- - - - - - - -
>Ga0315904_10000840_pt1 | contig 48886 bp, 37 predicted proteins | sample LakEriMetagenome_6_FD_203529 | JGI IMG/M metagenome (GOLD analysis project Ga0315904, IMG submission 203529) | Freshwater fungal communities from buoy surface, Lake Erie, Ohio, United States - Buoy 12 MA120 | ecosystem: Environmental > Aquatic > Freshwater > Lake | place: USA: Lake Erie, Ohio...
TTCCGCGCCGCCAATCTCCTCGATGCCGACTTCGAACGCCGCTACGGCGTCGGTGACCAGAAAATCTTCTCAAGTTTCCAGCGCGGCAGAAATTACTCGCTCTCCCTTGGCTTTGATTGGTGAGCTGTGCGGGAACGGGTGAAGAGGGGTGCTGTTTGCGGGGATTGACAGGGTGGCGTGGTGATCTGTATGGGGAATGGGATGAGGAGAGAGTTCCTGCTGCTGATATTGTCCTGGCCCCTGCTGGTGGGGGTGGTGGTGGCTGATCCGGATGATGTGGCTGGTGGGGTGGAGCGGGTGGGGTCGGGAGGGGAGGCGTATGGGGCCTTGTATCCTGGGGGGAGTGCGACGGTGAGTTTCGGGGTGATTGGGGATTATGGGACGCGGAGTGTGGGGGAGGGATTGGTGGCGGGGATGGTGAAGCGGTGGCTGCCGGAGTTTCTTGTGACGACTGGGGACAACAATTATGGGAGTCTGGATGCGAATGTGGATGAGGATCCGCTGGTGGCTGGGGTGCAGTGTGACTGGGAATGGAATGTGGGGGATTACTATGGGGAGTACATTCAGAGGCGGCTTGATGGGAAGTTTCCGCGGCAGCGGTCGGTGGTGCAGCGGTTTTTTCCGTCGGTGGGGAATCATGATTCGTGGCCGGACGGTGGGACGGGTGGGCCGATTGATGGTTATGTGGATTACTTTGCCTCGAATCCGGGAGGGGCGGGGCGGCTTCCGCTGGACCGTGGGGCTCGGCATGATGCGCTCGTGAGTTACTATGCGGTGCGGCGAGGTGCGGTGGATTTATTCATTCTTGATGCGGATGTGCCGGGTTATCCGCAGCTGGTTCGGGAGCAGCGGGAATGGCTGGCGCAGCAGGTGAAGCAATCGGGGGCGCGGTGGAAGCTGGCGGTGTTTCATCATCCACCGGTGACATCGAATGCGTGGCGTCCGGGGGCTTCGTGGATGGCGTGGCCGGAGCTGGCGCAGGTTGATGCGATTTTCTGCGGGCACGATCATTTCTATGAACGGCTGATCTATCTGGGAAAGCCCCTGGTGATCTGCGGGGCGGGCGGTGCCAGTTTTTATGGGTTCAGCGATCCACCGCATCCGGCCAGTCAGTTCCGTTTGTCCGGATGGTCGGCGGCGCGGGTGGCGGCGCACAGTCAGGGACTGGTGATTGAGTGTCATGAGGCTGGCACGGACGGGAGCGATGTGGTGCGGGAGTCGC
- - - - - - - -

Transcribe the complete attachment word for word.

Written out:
>Ga0315904_10000840_pt1 | contig 48886 bp, 37 predicted proteins | sample LakEriMetagenome_6_FD_203529 | JGI IMG/M metagenome (GOLD analysis project Ga0315904, IMG submission 203529) | Freshwater fungal communities from buoy surface, Lake Erie, Ohio, United States - Buoy 12 MA120 | ecosystem: Environmental > Aquatic > Freshwater > Lake | place: USA: Lake Erie, Ohio...
TTCCGCGCCGCCAATCTCCTCGATGCCGACTTCGAACGCCGCTACGGCGTCGGTGACCAGAAAATCTTCTCAAGTTTCCAGCGCGGCAGAAATTACTCGCTCTCCCTTGGCTTTGATTGGTGAGCTGTGCGGGAACGGGTGAAGAGGGGTGCTGTTTGCGGGGATTGACAGGGTGGCGTGGTGATCTGTATGGGGAATGGGATGAGGAGAGAGTTCCTGCTGCTGATATTGTCCTGGCCCCTGCTGGTGGGGGTGGTGGTGGCTGATCCGGATGATGTGGCTGGTGGGGTGGAGCGGGTGGGGTCGGGAGGGGAGGCGTATGGGGCCTTGTATCCTGGGGGGAGTGCGACGGTGAGTTTCGGGGTGATTGGGGATTATGGGACGCGGAGTGTGGGGGAGGGATTGGTGGCGGGGATGGTGAAGCGGTGGCTGCCGGAGTTTCTTGTGACGACTGGGGACAACAATTATGGGAGTCTGGATGCGAATGTGGATGAGGATCCGCTGGTGGCTGGGGTGCAGTGTGACTGGGAATGGAATGTGGGGGATTACTATGGGGAGTACATTCAGAGGCGGCTTGATGGGAAGTTTCCGCGGCAGCGGTCGGTGGTGCAGCGGTTTTTTCCGTCGGTGGGGAATCATGATTCGTGGCCGGACGGTGGGACGGGTGGGCCGATTGATGGTTATGTGGATTACTTTGCCTCGAATCCGGGAGGGGCGGGGCGGCTTCCGCTGGACCGTGGGGCTCGGCATGATGCGCTCGTGAGTTACTATGCGGTGCGGCGAGGTGCGGTGGATTTATTCATTCTTGATGCGGATGTGCCGGGTTATCCGCAGCTGGTTCGGGAGCAGCGGGAATGGCTGGCGCAGCAGGTGAAGCAATCGGGGGCGCGGTGGAAGCTGGCGGTGTTTCATCATCCACCGGTGACATCGAATGCGTGGCGTCCGGGGGCTTCGTGGATGGCGTGGCCGGAGCTGGCGCAGGTTGATGCGATTTTCTGCGGGCACGATCATTTCTATGAACGGCTGATCTATCTGGGAAAGCCCCTGGTGATCTGCGGGGCGGGCGGTGCCAGTTTTTATGGGTTCAGCGATCCACCGCATCCGGCCAGTCAGTTCCGTTTGTCCGGATGGTCGGCGGCGCGGGTGGCGGCGCACAGTCAGGGACTGGTGATTGAGTGTCATGAGGCTGGCACGGACGGGAGCGATGTGGTGCGGGAGTCGC